This is quite an astounding piece of writing. Robert Lucky imagines the internet of things mashed up with online social networking …but this was published in 1999!
Thursday, October 18th, 2012
Thursday, April 29th, 2010
Blaine outlines the vision for Webfinger.
Tuesday, October 6th, 2009
Tuesday, March 10th, 2009
danah boyd addresses the Microsoft Research Tech Fest.
Tuesday, June 17th, 2008
My new motto is "The Social Graph is a Spherical Cow."
Wednesday, November 14th, 2007
A new site to track the building blocks of portable social networks: OpenID, OAuth, hCard, XFN and more.
Friday, November 2nd, 2007
Tumblr has just added a shedload of new features.
Thursday, September 20th, 2007
This Ning competitor has a lot of really nice UI touches. Also, the fact that you can play around a lot without signing up is a plus point.
Saturday, September 15th, 2007
Best. Social networking site. Ever.
Wednesday, August 22nd, 2007
Arsebook is an anti-social utility that connects you with the people YOU HATE.
Friday, August 17th, 2007
Another take on social network portability.
Thursday, August 9th, 2007
The Benefits of Facebook "Friends:" Social Capital and College Students' Use of Online Social Network Sites
"In addition to assessing bonding and bridging social capital, we explore a dimension of social capital that assesses one's ability to stay connected with members of a previously inhabited community, which we call maintained social capital."
Saturday, June 30th, 2007
Danah Boyd's essay is required reading for anyone with even a passing interest in social networks.
Friday, June 29th, 2007
Here’s a list of websites on which I have an account and which involve some form of social networking. I’m listing them in order of how often I visit. I’m also listing how many contacts/buddies/friends/connections/people I have on each site.
This is just a snapshot of activity so some of the data may be slightly skewed. Pownce, for instance, is quite a new site so my visits may increase or decrease dramatically over time. Also, though I’ve listed Del.icio.us as a daily visit, it’s really just the bookmarklet or Adactio Elsewhere that I use every day—I hardly ever visit the site itself.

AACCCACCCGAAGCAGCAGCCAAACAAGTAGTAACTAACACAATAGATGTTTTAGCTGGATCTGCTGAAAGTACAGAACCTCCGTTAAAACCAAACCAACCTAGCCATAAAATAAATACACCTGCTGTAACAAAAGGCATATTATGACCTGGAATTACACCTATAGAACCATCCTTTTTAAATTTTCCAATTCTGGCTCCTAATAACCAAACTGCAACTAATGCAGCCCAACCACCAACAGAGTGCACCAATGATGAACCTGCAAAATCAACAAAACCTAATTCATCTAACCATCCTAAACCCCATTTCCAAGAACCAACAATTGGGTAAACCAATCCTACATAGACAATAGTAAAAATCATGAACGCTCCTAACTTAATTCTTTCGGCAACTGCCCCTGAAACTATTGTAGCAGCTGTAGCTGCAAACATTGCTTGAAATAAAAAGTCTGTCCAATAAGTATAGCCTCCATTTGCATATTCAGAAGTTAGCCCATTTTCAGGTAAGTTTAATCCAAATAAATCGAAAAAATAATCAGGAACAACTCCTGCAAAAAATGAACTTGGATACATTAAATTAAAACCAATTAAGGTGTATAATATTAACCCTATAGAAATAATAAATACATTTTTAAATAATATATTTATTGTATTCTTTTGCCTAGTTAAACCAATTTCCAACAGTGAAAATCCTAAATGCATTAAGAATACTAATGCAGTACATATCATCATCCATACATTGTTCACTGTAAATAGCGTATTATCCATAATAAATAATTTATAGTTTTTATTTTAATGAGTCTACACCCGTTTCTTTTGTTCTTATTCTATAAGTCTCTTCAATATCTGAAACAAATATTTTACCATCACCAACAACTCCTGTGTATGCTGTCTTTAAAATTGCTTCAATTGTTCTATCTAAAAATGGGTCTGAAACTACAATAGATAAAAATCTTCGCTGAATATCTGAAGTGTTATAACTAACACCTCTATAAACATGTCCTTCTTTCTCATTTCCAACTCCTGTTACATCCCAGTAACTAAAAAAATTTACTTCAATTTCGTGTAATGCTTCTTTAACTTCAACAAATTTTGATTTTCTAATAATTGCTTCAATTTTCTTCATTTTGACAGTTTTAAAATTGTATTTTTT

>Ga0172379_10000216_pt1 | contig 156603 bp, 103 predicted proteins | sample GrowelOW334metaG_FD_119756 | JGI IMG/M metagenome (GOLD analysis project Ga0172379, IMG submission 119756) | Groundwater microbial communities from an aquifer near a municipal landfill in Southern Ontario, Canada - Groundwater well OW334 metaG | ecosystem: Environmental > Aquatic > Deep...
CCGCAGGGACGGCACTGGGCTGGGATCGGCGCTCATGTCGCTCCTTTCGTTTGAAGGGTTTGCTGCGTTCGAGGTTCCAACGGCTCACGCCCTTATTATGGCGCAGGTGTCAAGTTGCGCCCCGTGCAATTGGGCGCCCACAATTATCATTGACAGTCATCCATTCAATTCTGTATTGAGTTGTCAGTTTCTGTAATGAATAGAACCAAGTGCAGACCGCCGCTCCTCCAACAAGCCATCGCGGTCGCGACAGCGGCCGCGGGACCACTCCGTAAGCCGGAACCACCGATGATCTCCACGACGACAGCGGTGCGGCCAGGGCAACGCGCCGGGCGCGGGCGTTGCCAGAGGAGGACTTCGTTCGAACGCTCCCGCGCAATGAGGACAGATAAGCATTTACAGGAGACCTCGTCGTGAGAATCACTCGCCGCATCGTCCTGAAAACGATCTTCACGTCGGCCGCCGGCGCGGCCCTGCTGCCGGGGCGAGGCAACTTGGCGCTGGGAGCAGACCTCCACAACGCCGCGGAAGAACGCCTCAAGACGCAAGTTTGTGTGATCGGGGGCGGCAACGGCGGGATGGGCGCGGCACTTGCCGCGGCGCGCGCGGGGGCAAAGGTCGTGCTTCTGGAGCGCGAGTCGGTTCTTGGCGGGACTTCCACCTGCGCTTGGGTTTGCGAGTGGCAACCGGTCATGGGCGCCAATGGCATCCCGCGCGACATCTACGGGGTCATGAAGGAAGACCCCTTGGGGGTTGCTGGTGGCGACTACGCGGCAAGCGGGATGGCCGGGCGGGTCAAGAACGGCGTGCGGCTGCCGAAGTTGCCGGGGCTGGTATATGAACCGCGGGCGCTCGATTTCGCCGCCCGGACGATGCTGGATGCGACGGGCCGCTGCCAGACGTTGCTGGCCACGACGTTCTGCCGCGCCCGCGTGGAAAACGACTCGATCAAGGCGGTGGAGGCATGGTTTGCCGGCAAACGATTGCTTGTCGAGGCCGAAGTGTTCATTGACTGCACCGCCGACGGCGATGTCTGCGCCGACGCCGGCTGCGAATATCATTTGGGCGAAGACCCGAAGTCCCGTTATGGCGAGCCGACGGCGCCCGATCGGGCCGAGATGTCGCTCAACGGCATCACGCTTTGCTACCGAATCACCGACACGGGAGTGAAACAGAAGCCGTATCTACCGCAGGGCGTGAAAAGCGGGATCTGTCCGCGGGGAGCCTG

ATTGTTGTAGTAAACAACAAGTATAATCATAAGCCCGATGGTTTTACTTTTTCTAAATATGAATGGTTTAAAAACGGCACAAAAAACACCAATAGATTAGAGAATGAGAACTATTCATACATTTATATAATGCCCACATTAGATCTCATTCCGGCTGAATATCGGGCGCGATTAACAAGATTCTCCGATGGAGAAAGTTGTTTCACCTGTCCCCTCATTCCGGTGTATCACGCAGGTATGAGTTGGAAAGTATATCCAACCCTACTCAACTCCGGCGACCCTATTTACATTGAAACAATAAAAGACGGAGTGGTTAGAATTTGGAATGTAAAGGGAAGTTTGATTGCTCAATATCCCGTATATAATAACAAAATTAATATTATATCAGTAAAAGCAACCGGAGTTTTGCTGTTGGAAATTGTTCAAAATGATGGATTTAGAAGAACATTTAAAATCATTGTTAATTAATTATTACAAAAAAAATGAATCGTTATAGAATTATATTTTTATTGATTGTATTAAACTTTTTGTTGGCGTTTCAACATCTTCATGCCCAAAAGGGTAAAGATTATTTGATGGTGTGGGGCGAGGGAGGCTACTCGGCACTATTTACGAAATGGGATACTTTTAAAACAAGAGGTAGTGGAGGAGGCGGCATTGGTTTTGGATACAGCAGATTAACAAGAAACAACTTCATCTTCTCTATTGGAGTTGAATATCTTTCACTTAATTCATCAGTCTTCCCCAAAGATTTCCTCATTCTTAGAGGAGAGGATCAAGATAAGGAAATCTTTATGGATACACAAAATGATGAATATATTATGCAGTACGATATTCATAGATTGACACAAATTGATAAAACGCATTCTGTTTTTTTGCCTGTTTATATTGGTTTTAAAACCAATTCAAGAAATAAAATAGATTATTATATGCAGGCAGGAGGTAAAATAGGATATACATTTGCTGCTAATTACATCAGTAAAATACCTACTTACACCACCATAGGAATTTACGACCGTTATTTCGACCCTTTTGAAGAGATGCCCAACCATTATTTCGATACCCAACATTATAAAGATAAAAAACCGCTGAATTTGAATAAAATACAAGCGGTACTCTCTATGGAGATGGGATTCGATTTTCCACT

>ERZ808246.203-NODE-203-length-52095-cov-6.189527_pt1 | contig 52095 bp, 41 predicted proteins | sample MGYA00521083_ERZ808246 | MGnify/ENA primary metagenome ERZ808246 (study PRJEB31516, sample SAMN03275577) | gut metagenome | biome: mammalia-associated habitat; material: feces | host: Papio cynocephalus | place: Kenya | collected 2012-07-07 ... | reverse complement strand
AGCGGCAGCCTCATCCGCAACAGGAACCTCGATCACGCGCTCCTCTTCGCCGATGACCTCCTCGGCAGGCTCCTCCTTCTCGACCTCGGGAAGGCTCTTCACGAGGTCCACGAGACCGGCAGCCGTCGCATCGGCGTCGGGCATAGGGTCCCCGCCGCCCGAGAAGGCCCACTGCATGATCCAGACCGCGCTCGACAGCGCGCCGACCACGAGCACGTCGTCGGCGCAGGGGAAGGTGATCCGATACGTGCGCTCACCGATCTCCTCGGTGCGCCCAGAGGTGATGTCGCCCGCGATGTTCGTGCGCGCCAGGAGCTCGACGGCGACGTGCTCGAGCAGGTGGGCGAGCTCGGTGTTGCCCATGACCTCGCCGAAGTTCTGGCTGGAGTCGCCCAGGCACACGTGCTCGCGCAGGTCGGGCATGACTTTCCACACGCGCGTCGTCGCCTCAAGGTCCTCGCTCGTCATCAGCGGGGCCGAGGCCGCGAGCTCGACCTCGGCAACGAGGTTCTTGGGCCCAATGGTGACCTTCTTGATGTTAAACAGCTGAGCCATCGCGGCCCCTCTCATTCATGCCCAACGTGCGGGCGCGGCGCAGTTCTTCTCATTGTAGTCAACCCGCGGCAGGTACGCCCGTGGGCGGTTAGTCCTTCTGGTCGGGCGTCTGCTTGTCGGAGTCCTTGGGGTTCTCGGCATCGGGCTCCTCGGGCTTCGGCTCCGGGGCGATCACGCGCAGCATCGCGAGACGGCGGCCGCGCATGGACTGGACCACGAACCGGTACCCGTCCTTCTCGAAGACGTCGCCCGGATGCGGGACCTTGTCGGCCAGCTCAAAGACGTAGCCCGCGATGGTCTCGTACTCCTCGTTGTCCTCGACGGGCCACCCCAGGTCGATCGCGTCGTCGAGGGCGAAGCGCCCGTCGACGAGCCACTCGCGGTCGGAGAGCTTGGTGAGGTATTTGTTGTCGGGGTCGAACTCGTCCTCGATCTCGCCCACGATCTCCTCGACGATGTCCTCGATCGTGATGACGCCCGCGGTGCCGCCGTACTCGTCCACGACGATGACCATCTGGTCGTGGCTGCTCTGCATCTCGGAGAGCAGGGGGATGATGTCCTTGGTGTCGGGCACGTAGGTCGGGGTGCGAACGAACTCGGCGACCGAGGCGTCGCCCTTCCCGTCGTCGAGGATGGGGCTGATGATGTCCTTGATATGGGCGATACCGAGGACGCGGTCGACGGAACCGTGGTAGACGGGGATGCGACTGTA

In general, the more often I use a service, the more likely I am to have many connections there. But there are some glaring exceptions. I have hardly any connections on Del.icio.us because the social networking aspect is fairly tangential to the site’s main purpose.
More interestingly, there are some exceptions that run in the other direction. I have lots of connections on Linked in and Facebook but I don’t use them much at all. In the case of Linked in, that’s because I don’t really have any incentive. I’m sure it would be a different story if I were looking for a job.
As for Facebook, I really don’t like the way it tries to be a one-stop shop for everything. It feels like a walled garden to me. I much prefer services that choose to do one thing but do it really well:
- Flickr for photos,
- Dopplr for travel,
- Del.icio.us for bookmarks,
- Upcoming for events and
- Last.fm for music.
Mind you, there’s now some crossover in the events space when the events are musical in nature. The next Salter Cane concert is on Last.fm but it links off to the Upcoming event … which then loops back to Last.fm.
I haven’t settled on a book reading site yet. It’s a toss-up between Anobbii and Revish. It could go either way. One of the deciding factors will be how many of friends use each service. That’s the reason why I use Twitter more than Jaiku. Jaiku is superior in almost every way but more of my friends use Twitter. Inertia keeps me on Twitter. It’s probably just inertia that keeps me Del.icio.us rather than Ma.gnolia.
The sum total of all my connections on all these services comes to 890. But of course most of these are the same people showing up on different sites. I reckon the total amount of individual people doesn’t exceed 250. Of that, there’s probably a core of 50 people who I have connected to on at least 5 services. It’s for these people that I would really, really like to have portable social networks.
Each one of the services I’ve listed should follow these three steps. In order of difficulty:
- Provide a publicly addressable list of my connections. Nearly all the sites listed already do this.
- Mark up the list of connections with hCard and, where appropriate, XFN. Twitter, Flickr, Ma.gnolia, Pownce, Cork’d and Upcoming already do this.
- Provide a form with a field to paste the URL of another service where I have suitably marked-up connections. Parse and attempt to import connections found there.
That last step is the tricky one. Dopplr is the first site to attempt this. That’s the way to do it. Other social networking sites, take note.
It’s time that social networking sites really made an effort to allow not just the free flow of data, but also the free flow of relationships.
Monday, September 18th, 2006
Glenn has some interesting statistics from the d.Construct backnetwork.